Reviews: Ruined – a collection from Craig Cunningham

Published On February 8, 2018 | By Joe Gordon | Comics, Reviews


Craig Cunningham

Another mini-comic I picked up at the Edinburgh Comic Art Festival was Craig Cunningham’s Ruined, a short collection of three wee black and white comic tales, and like another festival purchase, Curios of the Paper Moon (reviewed here), I found that after just a very short browse while chatting to Craig at his festival stall, I knew I wanted to buy myself a copy. Nice, simple but effective colours and graphics on the professional looking cover and the interior black and white images grabbed me right away, the round-headed characters seeming to take elements of both Schulz’s Peanuts and the Japanese Manga styling for a rather pleasing effect.

There are three short tales here, Melt, Levitate and Ken Turkey. Melt opens with a young lad, very upset, searching for something, or someone, under his bed, the wardrobe, the attic, nope, nowhere to be found. Increasingly worried he searches, he asks his father, and we’re left thinking he is looking for a beloved pet, or maybe a misplaced favourite toy, but it’s something else – I won’t say what, but again it reminded me, in the good way, of an old Snoopy story line from Peanuts.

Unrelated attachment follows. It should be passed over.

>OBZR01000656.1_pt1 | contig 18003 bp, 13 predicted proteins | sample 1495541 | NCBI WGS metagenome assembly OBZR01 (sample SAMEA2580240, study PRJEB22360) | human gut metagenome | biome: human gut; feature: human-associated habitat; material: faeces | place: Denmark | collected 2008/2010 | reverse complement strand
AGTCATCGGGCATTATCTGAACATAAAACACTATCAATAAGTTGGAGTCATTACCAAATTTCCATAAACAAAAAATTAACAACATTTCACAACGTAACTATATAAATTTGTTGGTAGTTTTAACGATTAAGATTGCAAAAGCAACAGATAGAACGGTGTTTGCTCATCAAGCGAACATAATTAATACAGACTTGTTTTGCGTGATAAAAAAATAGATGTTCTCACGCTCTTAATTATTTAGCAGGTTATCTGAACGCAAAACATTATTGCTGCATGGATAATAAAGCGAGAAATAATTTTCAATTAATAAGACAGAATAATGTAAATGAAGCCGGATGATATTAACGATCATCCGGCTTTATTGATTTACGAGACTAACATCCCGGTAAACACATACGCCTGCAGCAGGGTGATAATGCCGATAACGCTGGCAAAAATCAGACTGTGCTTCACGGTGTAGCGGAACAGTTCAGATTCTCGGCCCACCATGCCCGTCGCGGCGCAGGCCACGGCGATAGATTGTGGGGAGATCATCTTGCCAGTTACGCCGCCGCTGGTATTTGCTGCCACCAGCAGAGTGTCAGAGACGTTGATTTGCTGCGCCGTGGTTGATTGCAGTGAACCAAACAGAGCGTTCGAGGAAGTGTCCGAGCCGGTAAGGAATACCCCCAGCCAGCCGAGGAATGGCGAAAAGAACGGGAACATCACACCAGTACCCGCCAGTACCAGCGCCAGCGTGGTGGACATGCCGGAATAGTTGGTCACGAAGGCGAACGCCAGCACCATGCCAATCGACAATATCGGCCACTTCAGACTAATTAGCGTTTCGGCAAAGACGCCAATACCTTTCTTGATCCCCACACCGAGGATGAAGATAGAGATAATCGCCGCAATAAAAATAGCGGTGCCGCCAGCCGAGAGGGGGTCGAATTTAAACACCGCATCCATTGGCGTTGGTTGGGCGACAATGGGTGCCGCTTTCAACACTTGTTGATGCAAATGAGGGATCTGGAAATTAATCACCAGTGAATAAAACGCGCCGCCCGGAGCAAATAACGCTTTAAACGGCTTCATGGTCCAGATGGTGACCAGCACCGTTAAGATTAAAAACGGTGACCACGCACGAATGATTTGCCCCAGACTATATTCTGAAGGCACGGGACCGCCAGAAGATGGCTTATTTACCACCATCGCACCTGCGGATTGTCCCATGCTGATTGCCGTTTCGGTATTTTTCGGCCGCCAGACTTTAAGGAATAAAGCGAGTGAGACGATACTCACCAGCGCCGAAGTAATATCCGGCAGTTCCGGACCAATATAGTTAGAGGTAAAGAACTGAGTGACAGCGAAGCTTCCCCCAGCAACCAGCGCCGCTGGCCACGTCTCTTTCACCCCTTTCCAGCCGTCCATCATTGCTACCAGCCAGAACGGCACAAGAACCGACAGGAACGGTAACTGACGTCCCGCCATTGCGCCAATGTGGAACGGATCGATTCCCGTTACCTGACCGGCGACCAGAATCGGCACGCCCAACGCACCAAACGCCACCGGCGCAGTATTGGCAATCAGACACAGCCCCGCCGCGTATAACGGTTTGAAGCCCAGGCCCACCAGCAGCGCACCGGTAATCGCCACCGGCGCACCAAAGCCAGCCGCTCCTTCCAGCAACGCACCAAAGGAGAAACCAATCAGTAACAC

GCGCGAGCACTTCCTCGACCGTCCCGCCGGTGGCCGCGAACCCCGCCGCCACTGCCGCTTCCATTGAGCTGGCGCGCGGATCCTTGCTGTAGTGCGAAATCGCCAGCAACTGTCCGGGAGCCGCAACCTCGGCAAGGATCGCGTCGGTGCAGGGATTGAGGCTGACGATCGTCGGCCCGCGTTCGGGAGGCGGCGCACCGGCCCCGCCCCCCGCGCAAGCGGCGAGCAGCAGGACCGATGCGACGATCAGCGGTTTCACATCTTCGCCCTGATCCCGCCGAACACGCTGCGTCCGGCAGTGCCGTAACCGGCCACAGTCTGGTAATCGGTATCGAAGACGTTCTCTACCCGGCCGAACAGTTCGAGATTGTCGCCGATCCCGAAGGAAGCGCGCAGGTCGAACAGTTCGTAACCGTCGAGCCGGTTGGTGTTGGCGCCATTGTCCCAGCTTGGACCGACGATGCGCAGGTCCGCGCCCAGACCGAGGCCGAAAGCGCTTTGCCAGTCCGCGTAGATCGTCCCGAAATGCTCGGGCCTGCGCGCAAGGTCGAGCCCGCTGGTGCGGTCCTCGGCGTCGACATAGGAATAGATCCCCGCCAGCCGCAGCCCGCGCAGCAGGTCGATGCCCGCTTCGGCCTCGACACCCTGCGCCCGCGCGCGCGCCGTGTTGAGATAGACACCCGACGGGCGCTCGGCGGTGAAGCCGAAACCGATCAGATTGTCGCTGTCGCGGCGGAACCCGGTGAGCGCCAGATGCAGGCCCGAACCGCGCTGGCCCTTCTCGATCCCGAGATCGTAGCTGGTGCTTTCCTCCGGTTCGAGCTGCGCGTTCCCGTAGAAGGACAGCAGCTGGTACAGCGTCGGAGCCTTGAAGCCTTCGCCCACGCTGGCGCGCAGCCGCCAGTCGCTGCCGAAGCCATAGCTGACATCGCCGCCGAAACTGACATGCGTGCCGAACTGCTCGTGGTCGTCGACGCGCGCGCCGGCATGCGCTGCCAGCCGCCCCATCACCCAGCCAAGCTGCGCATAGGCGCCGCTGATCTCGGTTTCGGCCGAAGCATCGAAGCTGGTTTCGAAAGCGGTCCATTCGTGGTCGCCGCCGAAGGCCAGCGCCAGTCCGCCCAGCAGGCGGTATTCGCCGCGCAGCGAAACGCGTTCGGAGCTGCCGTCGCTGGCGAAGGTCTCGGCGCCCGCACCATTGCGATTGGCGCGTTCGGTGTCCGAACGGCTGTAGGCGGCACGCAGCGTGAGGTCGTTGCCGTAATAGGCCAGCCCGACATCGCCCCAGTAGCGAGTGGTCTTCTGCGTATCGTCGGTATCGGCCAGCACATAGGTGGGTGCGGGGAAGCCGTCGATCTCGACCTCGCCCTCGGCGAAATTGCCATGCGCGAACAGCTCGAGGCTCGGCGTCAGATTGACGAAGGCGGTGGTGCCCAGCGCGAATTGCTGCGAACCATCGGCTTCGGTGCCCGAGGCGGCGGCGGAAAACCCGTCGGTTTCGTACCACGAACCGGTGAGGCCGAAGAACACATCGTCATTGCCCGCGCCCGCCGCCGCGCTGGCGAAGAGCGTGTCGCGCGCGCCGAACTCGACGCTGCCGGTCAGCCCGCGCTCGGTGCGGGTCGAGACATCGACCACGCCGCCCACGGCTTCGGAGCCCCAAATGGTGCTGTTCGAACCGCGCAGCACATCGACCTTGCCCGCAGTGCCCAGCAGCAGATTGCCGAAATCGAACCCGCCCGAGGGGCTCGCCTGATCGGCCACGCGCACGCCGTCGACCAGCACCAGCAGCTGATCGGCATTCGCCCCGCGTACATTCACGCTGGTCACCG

Levitate does what it says on the tin – a man tells of his younger life, how as a schoolboy he could levitate, and how cool this made him to his fellows. Until a visit from a very special guest to the school, one who can not only float above the ground but do so much more. All the kids love him, except our levitating boy… Ken Turkey sees the unusual location of a farm used for a wedding, and the guests making cruel fun about the appearance of a giant turkey.

As each of these stories is so short I really don’t want to say any more about them as it would be way to easy to spoil  the pay-offs. If there is a common theme to the trio, it is perhaps emotions and how they can be destructive, although this is handled in a deftly light manner, when they could so easily have been heavy and brooding, depressing, even, but instead these are touching, light, and despite the way the stories go, still quite smile-inducing and charming.

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About The Author

Joe Gordon
Joe Gordon is's chief blogger, which he set up in 2005. Previously, he was professional bookseller for over 12 years as well as a lifelong reader and reviewer, especially of comics and science fiction works.

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